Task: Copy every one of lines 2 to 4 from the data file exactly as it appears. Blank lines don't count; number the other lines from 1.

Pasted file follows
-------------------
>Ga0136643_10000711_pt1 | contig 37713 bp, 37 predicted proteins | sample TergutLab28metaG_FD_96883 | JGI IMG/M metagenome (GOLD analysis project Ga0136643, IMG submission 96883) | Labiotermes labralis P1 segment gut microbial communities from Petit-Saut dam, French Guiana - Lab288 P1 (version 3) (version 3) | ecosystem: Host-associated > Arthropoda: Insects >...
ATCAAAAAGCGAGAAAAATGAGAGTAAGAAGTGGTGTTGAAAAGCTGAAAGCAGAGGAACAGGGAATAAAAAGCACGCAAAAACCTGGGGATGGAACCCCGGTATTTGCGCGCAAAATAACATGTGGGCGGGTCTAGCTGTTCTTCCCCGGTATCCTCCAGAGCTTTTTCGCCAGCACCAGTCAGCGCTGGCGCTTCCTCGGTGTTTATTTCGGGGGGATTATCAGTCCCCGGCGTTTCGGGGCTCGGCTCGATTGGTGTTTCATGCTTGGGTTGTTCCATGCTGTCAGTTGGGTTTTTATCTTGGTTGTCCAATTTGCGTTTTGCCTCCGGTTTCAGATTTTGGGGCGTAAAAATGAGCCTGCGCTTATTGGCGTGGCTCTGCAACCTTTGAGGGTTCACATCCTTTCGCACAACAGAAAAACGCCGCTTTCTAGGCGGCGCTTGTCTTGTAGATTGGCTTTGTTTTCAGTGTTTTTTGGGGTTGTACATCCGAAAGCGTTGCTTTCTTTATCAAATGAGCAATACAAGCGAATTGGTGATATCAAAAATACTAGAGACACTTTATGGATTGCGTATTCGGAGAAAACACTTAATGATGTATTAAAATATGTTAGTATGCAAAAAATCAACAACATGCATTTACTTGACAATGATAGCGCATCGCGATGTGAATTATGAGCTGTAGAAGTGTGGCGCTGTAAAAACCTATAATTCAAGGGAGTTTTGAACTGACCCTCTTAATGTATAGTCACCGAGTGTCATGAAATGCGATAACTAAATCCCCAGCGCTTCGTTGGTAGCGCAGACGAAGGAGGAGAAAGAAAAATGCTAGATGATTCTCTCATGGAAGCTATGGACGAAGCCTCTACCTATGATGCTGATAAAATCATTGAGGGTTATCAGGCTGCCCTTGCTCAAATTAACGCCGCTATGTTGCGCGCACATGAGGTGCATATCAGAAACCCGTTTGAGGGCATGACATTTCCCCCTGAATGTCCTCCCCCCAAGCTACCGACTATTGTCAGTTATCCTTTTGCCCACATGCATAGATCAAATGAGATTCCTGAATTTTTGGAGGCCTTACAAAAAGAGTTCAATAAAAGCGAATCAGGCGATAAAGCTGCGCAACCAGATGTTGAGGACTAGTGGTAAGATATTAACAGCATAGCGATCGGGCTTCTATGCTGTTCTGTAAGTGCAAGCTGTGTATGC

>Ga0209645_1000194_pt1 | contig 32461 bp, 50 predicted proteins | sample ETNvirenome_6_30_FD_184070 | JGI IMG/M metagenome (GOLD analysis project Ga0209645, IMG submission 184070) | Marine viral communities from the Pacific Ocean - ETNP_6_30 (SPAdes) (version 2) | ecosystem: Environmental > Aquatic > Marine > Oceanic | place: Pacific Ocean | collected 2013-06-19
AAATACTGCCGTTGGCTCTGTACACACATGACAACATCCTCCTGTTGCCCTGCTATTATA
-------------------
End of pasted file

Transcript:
ATCAAAAAGCGAGAAAAATGAGAGTAAGAAGTGGTGTTGAAAAGCTGAAAGCAGAGGAACAGGGAATAAAAAGCACGCAAAAACCTGGGGATGGAACCCCGGTATTTGCGCGCAAAATAACATGTGGGCGGGTCTAGCTGTTCTTCCCCGGTATCCTCCAGAGCTTTTTCGCCAGCACCAGTCAGCGCTGGCGCTTCCTCGGTGTTTATTTCGGGGGGATTATCAGTCCCCGGCGTTTCGGGGCTCGGCTCGATTGGTGTTTCATGCTTGGGTTGTTCCATGCTGTCAGTTGGGTTTTTATCTTGGTTGTCCAATTTGCGTTTTGCCTCCGGTTTCAGATTTTGGGGCGTAAAAATGAGCCTGCGCTTATTGGCGTGGCTCTGCAACCTTTGAGGGTTCACATCCTTTCGCACAACAGAAAAACGCCGCTTTCTAGGCGGCGCTTGTCTTGTAGATTGGCTTTGTTTTCAGTGTTTTTTGGGGTTGTACATCCGAAAGCGTTGCTTTCTTTATCAAATGAGCAATACAAGCGAATTGGTGATATCAAAAATACTAGAGACACTTTATGGATTGCGTATTCGGAGAAAACACTTAATGATGTATTAAAATATGTTAGTATGCAAAAAATCAACAACATGCATTTACTTGACAATGATAGCGCATCGCGATGTGAATTATGAGCTGTAGAAGTGTGGCGCTGTAAAAACCTATAATTCAAGGGAGTTTTGAACTGACCCTCTTAATGTATAGTCACCGAGTGTCATGAAATGCGATAACTAAATCCCCAGCGCTTCGTTGGTAGCGCAGACGAAGGAGGAGAAAGAAAAATGCTAGATGATTCTCTCATGGAAGCTATGGACGAAGCCTCTACCTATGATGCTGATAAAATCATTGAGGGTTATCAGGCTGCCCTTGCTCAAATTAACGCCGCTATGTTGCGCGCACATGAGGTGCATATCAGAAACCCGTTTGAGGGCATGACATTTCCCCCTGAATGTCCTCCCCCCAAGCTACCGACTATTGTCAGTTATCCTTTTGCCCACATGCATAGATCAAATGAGATTCCTGAATTTTTGGAGGCCTTACAAAAAGAGTTCAATAAAAGCGAATCAGGCGATAAAGCTGCGCAACCAGATGTTGAGGACTAGTGGTAAGATATTAACAGCATAGCGATCGGGCTTCTATGCTGTTCTGTAAGTGCAAGCTGTGTATGC

>Ga0209645_1000194_pt1 | contig 32461 bp, 50 predicted proteins | sample ETNvirenome_6_30_FD_184070 | JGI IMG/M metagenome (GOLD analysis project Ga0209645, IMG submission 184070) | Marine viral communities from the Pacific Ocean - ETNP_6_30 (SPAdes) (version 2) | ecosystem: Environmental > Aquatic > Marine > Oceanic | place: Pacific Ocean | collected 2013-06-19
AAATACTGCCGTTGGCTCTGTACACACATGACAACATCCTCCTGTTGCCCTGCTATTATA